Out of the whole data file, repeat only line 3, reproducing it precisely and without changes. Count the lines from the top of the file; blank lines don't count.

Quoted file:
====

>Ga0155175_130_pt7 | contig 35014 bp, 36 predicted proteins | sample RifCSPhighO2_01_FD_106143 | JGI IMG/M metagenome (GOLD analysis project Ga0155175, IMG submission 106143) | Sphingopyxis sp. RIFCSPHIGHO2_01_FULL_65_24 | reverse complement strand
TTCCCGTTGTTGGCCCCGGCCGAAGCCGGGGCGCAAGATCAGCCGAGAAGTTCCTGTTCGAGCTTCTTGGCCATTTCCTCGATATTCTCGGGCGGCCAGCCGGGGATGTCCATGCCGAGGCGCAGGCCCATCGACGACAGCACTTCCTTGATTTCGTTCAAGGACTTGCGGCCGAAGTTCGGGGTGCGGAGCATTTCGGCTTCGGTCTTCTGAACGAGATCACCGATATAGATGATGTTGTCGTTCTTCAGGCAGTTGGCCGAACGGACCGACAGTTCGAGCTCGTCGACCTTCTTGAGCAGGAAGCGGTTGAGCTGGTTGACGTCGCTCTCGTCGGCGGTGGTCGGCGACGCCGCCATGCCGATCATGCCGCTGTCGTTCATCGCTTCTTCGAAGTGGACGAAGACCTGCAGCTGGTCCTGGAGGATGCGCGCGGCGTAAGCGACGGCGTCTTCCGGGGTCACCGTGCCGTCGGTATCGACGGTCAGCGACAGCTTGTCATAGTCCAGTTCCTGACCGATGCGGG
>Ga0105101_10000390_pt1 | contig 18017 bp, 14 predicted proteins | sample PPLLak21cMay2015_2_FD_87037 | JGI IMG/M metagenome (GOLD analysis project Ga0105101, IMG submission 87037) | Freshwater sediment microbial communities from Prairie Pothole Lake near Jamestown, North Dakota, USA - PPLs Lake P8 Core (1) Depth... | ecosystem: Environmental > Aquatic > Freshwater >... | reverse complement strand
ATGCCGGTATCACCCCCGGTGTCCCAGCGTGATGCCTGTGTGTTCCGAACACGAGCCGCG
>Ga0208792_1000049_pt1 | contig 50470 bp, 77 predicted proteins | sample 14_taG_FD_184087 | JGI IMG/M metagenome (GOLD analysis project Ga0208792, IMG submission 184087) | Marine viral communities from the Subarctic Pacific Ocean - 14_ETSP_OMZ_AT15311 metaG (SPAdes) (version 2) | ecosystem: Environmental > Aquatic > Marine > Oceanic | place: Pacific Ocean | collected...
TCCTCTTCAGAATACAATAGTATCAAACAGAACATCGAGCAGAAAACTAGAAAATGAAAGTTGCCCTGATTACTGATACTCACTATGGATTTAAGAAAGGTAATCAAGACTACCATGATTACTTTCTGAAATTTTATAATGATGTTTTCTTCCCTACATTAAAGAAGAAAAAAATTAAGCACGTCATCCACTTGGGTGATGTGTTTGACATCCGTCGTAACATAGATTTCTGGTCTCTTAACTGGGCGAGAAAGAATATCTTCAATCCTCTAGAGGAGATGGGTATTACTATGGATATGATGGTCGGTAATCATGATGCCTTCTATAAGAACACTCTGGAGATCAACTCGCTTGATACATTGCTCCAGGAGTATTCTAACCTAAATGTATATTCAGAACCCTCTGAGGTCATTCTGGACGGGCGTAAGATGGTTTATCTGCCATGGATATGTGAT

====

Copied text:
>Ga0105101_10000390_pt1 | contig 18017 bp, 14 predicted proteins | sample PPLLak21cMay2015_2_FD_87037 | JGI IMG/M metagenome (GOLD analysis project Ga0105101, IMG submission 87037) | Freshwater sediment microbial communities from Prairie Pothole Lake near Jamestown, North Dakota, USA - PPLs Lake P8 Core (1) Depth... | ecosystem: Environmental > Aquatic > Freshwater >... | reverse complement strand